JOHN SPINK /JSPINK@AJC.COM

Opinion: Ga.’s pushing hard on mobility infrastructure

National Infrastructure Week was observed May 13-20 amid hopeful signs that the president and congressional leaders expect to start working on an infrastructure plan needed to rebuild roads and bridges nationwide. Transportation infrastructure plays a pivotal role in driving Georgia’s economy and is the backbone of the nation’s economy. How to pay for the plan will likely be part of ongoing discussions to come.

Recently, Georgia was named the number-one state for business for the sixth consecutive year, due in no small part to GDOT’s ability to build and maintain a reliable and connected transportation network. It supports the connectivity provided by Hartsfield-Jackson Atlanta International Airport; the bustling ports of Savannah and Brunswick; inland ports; and recent state transportation investments.

Those investments are paying off. A report by MSN Money ranks Georgia’s overall infrastructure as second-best among the states at No. 49 (the best is Florida at No. 50; the worst is Rhode Island at No. 1). As nice as it is to be considered second-best or doing slightly better than other states, we cannot overlook the fact that INRIX ranks Atlanta as the 11th most-congested city in the nation and 71st in the world, costing drivers $1,505 per year.

Our goal is to provide a balance of maintenance investment while advancing projects that improve mobility through better connectivity and transportation options. Georgians can be excited about a future that includes a connected network of express lanes in metro Atlanta along interstates 285, 75, 85 and State Route 400 that move the needle on mobility.

Last summer, GDOT and the State Road and Tollway Authority (SRTA) opened what is perhaps the most transformative transportation project in Georgia’s history, the reversible Northwest Corridor (NWC) Express Lanes on Interstates 75 and 575 in Cobb and Cherokee counties. In just eight months of operation, more than 4.2 million trips were registered in the NWC Express Lanes, with speeds 30 percent faster than the general-purpose lanes. The GP lanes, open to all vehicles without a toll, have seen up to a 20 mph speed increase compared to speeds before the opening of the express lanes. As a result, rush hour in the corridor has been reduced significantly. Not only do users of express lanes see a time savings, drivers in the general purpose lanes realize reduced congestion as well.

Transit benefits also abound in express lanes, with bus commuters enjoying a leisurely ride and more-reliable trip times. The SR 400 Express Lanes will include infrastructure supporting Bus Rapid Transit, which can be described as a “train on rubber tires”. GDOT is committed to working closely with our fellow agencies including SRTA, The ATL and other transit partners to realize these transit benefits for commuters.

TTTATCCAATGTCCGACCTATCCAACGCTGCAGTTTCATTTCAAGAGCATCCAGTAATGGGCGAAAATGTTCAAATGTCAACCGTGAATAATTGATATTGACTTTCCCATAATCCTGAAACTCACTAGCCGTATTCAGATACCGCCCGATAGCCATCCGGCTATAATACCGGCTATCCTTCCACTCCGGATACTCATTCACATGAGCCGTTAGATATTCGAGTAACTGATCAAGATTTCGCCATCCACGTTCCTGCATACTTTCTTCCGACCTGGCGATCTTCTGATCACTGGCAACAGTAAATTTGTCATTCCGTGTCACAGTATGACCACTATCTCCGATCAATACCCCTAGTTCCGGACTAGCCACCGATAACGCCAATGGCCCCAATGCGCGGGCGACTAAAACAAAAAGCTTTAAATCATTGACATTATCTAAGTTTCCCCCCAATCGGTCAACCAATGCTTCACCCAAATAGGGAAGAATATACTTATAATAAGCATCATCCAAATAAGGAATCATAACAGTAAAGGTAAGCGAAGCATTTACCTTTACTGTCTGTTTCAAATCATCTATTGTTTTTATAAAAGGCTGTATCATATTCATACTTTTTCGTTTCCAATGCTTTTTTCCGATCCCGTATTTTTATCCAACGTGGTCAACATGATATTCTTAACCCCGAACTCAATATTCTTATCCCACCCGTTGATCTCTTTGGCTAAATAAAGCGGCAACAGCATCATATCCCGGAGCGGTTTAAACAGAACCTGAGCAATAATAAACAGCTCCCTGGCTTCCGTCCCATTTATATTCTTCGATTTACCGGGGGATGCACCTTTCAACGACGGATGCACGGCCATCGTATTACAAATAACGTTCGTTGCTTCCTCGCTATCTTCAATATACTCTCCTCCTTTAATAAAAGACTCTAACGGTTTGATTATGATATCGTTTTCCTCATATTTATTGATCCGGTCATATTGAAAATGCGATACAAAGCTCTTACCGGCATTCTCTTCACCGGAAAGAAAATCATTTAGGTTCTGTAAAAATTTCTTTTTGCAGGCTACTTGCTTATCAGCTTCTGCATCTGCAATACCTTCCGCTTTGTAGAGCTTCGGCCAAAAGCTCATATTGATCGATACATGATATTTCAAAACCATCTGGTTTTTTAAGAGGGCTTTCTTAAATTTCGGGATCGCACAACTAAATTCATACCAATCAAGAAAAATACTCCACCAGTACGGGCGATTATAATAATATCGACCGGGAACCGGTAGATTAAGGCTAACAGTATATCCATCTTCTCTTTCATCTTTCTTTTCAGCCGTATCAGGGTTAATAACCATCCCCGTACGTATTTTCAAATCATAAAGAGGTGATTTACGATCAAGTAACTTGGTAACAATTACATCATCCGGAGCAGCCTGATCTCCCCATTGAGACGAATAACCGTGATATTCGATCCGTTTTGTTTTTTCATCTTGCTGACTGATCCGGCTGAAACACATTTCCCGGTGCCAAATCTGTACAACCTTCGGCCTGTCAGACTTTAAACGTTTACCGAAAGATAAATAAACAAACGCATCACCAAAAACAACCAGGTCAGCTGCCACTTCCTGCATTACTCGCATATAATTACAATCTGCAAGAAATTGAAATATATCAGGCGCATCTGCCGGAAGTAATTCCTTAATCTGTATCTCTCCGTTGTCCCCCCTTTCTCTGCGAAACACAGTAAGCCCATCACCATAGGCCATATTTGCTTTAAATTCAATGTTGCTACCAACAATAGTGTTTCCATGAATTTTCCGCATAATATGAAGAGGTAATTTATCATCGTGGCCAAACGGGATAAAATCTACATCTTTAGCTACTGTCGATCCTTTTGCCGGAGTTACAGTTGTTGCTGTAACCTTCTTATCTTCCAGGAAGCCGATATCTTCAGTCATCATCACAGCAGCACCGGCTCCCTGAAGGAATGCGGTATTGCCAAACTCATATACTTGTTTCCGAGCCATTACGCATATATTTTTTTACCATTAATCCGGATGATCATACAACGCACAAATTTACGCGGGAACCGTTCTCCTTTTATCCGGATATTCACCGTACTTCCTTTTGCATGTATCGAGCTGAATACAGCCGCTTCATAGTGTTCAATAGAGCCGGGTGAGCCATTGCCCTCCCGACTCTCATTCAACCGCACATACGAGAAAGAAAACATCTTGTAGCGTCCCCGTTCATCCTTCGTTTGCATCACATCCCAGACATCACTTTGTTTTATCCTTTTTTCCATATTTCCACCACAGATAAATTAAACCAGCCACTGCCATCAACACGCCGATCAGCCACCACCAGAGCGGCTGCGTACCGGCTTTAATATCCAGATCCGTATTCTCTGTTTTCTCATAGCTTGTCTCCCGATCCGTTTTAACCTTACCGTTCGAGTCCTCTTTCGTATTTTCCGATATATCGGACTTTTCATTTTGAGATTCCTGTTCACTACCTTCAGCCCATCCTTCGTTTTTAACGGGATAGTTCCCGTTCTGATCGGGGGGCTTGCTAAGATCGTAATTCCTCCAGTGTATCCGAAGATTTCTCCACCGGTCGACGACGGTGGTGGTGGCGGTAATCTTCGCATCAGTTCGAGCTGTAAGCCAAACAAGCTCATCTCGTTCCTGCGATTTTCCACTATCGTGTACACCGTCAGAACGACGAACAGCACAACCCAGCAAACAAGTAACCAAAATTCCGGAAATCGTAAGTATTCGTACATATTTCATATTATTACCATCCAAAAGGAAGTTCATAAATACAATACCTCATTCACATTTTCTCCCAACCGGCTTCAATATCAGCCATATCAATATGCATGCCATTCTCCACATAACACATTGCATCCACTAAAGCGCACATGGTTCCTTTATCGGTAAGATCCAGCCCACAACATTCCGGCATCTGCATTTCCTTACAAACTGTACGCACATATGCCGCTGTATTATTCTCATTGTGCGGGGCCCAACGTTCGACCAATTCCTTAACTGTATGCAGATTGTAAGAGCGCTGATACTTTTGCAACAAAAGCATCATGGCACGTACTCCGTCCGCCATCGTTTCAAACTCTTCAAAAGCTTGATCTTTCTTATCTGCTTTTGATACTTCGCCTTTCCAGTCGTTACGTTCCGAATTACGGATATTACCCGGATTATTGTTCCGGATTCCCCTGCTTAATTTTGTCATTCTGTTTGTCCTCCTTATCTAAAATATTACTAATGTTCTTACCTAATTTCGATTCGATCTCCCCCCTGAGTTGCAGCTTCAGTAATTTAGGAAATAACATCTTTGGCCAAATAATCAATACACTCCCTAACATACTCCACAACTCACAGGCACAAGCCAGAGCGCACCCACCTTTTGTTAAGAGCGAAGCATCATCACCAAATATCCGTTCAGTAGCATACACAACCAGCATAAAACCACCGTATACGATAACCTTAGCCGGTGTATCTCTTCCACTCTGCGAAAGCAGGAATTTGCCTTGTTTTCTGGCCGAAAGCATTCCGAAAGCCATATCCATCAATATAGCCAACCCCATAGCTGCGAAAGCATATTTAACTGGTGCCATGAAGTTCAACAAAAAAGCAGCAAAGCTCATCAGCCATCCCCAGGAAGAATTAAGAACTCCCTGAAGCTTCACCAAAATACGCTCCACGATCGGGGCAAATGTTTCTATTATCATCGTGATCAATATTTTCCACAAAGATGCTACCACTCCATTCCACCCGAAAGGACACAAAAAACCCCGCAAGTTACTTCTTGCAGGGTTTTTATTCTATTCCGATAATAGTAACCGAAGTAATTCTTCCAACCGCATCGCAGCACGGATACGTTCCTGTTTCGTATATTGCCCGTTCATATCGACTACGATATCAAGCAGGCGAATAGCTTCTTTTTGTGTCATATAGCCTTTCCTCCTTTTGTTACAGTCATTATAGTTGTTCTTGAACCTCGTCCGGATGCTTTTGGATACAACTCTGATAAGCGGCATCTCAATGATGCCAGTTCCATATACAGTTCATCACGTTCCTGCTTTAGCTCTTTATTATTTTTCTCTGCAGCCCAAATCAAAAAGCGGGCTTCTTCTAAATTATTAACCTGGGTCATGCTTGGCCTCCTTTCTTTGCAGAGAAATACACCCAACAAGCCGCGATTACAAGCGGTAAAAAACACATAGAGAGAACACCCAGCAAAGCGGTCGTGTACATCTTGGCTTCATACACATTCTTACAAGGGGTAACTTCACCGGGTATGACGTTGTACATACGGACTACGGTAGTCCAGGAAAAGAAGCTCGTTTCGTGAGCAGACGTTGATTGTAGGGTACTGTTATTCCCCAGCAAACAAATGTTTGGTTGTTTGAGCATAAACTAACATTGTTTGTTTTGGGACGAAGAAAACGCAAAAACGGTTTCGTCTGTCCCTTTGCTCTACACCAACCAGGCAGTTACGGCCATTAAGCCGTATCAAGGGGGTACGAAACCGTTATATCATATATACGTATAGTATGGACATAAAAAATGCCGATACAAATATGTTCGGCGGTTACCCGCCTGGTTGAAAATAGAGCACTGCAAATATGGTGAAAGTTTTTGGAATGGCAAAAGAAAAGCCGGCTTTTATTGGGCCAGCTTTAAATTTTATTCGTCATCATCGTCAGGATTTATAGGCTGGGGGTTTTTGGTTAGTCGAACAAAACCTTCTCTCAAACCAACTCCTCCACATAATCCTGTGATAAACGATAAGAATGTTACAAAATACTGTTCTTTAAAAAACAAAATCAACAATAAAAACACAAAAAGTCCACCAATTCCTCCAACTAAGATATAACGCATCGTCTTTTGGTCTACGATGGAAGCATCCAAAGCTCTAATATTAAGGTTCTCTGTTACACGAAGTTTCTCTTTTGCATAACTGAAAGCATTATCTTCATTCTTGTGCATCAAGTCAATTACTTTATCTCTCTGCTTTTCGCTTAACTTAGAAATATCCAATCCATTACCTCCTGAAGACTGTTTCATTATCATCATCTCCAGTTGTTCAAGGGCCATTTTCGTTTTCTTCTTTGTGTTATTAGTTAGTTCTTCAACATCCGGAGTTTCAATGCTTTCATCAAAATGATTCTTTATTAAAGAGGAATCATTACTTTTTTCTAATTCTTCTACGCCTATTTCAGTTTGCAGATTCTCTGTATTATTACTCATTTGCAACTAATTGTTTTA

A number of other transformative projects are in development or under construction statewide to improve the functionality and safety of our roads and bridges. The Transform 285/400 Interchange project, currently under construction, will greatly enhance safety at this interchange, through which 400,000 vehicles pass daily. The interchange of interstates 16 and 75 in Macon is currently undergoing a massive construction project to greatly improve mobility, a benefit that will resonate statewide. And Georgia’s Major Mobility Investment Program (MMIP) consists of 11 initial major projects. Last year, construction began on the first MMIP project, the widening of I-85 which will improve personal and freight mobility in Barrow, Gwinnett and Jackson counties. Construction is also expected to start on two other major mobility projects in southeast Georgia - the widening of I-16 and reconstruction of the I-16/I-95 interchange near Savannah to address the increase in freight traffic.

With Georgia’s population expected to grow by 4.6 million over the next two decades, we will continue to work diligently to maintain and improve our rankings. A long-term federal funding commitment to infrastructure is vital if Georgia is to continue making strides in deploying innovation and the most effective transportation solutions to keep Georgia moving.

In terms of transportation infrastructure, GDOT aims to be the best in the nation. With the ongoing support of local and state officials and the federal government, we will most certainly get there.

Russell R. McMurry, P.E., is commissioner, Georgia Department of Transportation.

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